Shas is aware that it’s about to lose its two seats of absolute power: Interior and Housing. If Lapid is serious about real equal burden legislation, it can’t be done with Shas inside the government, and certainly not with Shas holding the purse strings. So Shas is pushing for a coalition that would include them, Torah Judaism, and Bennett. Without Bennett that entire structure collapses on itself. This is not ideology, mind you, this is the lifeblood of Shas: they have patronage jobs to be awarded, and young Haredi couples waiting for government-subsidized apartments. If those same jobs and apartments go elsewhere, Shas would plummet to a single-digit entity next time.
So, strangely enough, this week’s most desirable damsel is Naftali Bennett and his band of Srugim (“knitted” – and Srugot, of course). Everybody needs Jewish Home (now, there’s a slogan for you!), and they’re going about it in all the wrong ways. Which brings us back to Yehuda Schlesinger and Matti Tochfeld from Israel Hayom.
“In recent days,” they write, “a series of meetings were held between senior religious Zionist rabbis and ‘senior hasidic rebbes’ (whatever that means) of the Council of Torah Sages, to strengthen their relationship and to signal to Bennett not to embrace Lapid excessively on burden equality. The Haredi rabbis are seeking to stop Bennett’s sweep in Lapid’s direction, by getting to the spiritual patrons of the Jewish Home chairman and his party.”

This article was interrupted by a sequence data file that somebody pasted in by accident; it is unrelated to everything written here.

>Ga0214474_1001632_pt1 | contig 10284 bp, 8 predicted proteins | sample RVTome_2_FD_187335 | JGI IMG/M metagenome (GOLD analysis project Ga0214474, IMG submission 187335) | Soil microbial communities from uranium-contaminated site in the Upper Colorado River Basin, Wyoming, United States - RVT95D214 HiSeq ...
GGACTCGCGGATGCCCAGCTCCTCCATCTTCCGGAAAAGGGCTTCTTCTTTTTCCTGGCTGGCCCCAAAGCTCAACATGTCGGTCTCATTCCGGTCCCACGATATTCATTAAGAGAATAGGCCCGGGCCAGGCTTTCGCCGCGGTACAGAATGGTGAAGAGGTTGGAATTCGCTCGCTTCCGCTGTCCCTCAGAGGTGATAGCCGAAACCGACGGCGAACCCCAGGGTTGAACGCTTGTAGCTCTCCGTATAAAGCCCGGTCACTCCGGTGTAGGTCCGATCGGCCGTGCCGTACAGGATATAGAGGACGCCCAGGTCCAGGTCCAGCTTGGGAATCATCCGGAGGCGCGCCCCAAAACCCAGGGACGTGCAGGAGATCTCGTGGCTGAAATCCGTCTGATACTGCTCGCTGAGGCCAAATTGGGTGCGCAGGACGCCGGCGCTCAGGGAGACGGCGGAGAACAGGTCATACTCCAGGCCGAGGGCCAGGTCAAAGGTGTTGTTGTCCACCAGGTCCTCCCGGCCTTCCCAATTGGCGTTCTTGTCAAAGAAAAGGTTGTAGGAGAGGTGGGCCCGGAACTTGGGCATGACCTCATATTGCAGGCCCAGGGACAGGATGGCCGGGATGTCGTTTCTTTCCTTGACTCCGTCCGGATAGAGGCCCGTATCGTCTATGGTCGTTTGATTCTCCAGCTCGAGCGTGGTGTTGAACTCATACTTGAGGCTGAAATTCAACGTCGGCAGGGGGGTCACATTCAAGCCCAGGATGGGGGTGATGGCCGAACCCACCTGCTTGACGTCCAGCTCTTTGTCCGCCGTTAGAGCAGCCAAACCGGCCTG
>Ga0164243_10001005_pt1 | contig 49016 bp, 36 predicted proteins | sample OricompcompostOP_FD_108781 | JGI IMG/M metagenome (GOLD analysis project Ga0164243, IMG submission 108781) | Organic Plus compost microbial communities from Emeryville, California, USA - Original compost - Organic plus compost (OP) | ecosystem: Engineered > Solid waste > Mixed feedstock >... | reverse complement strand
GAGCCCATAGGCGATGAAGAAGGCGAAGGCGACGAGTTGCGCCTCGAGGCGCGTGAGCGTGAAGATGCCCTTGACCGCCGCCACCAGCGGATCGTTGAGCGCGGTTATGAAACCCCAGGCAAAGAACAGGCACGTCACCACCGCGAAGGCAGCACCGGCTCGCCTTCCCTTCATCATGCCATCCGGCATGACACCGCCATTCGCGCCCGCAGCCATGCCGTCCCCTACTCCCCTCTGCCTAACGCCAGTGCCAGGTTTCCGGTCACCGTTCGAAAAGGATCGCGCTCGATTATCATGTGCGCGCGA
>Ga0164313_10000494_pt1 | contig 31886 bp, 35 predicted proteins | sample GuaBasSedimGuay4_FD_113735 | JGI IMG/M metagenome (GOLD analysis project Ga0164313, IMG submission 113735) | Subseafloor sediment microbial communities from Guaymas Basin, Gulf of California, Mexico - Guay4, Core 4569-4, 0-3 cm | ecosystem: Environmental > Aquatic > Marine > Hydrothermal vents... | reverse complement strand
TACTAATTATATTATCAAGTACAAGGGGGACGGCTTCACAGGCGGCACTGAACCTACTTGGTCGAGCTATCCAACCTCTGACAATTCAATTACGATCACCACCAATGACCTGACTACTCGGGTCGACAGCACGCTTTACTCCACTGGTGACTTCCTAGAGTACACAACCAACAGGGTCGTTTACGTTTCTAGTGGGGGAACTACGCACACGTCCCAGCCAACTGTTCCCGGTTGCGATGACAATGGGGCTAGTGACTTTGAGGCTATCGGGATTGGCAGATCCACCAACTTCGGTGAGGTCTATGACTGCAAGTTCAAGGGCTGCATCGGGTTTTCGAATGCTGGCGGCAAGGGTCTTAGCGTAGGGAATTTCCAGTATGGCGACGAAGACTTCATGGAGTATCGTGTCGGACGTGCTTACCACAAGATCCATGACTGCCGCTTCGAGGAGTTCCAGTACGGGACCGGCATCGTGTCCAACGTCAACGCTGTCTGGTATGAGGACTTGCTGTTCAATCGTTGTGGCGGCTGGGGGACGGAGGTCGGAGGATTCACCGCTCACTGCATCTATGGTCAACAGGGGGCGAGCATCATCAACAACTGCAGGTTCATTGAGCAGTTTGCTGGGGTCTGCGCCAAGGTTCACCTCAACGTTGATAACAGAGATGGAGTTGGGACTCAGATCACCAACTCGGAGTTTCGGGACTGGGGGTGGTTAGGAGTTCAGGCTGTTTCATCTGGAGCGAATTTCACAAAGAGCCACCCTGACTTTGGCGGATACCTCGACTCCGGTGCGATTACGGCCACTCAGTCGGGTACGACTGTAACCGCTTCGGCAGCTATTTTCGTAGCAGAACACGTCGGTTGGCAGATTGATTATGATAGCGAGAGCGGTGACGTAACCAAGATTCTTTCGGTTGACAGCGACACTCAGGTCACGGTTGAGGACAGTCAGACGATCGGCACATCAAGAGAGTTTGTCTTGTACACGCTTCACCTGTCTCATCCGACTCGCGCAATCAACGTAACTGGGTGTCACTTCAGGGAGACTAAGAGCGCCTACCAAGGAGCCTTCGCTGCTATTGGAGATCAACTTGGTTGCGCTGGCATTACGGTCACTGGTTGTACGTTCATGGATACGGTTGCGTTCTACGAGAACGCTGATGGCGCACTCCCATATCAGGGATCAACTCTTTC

They actually wrote “spiritual patrons,” misunderstanding both the concepts of patronage and spirituality. Israel Hayom continues:
“Well known rabbis such as Rabbi Haim Druckman, Yaakov Ariel, Zvi Tau and Shmuel Eliyahu have attended those meetings with, among others, the rebbes of Ger, Belz and Vizhnitz. One of the [Jewish Home] rabbis who attended the meeting told Israel Hayom: ‘The Haredi world has undergone a rattling this past election, and now there are two choices – either try to force the Haredim to enlist, or try dialogue and agreement. Naftali need to relax his embrace of Lapid. We are not against Torah study. We are for the opportunity for sharing the burden. We must not go too far.’ The Rabbis even told Bennett: ‘You not Lapid.'”
It should be noted that Jewish Home is comprised of several factions, one of which, centered around Beit El yeshiva dean Rabbi Zalman Melamed, is potentially more concerned with “what would they say about us in B’nei B’rak” than others in the party. This means that Bennett, who has been restrained on the topic of equal burden, and has even absorbed nobly the slur about his party being composed of goyim, has to tread carefully when it comes to the differences between himself and Lapid on Haredi military or national service.
But Lapid, too, has been restrained on the topic, and the thrust of his appeal to the Haredi public has not been one of scorn, but of a recognition that they are now a substantial element in Israel’s population, and should no longer view themselves as a persecuted minority but as part-owners of the country. And that entails a radically different perspective on issues such as service and responsibility.
Crisis is a combination of risk and opportunity, says the Chinese character every motivational speaker shows his audience at the start of a session. In this instance, the opportunity in the coming few weeks of negotiations would be to really see up close the nasty, egotistical motives and maneuvers of Israel’s leaders, and the risk is that soon enough we’d be covering our eyes and our ears begging for it to stop.
About the Author: Yori Yanover has been a working journalist since age 17, before he enlisted and worked for Ba'Machane Nachal. Since then he has worked for Israel Shelanu, the US supplement of Yedioth, JCN18.com, USAJewish.com, Lubavitch News Service, Arutz 7 (as DJ on the high seas), and the Grand Street News. He has published Dancing and Crying, a colorful and intimate portrait of the last two years in the life of the late Lubavitch Rebbe, (in Hebrew), and two fun books in English: The Cabalist's Daughter: A Novel of Practical Messianic Redemption, and How Would God REALLY Vote.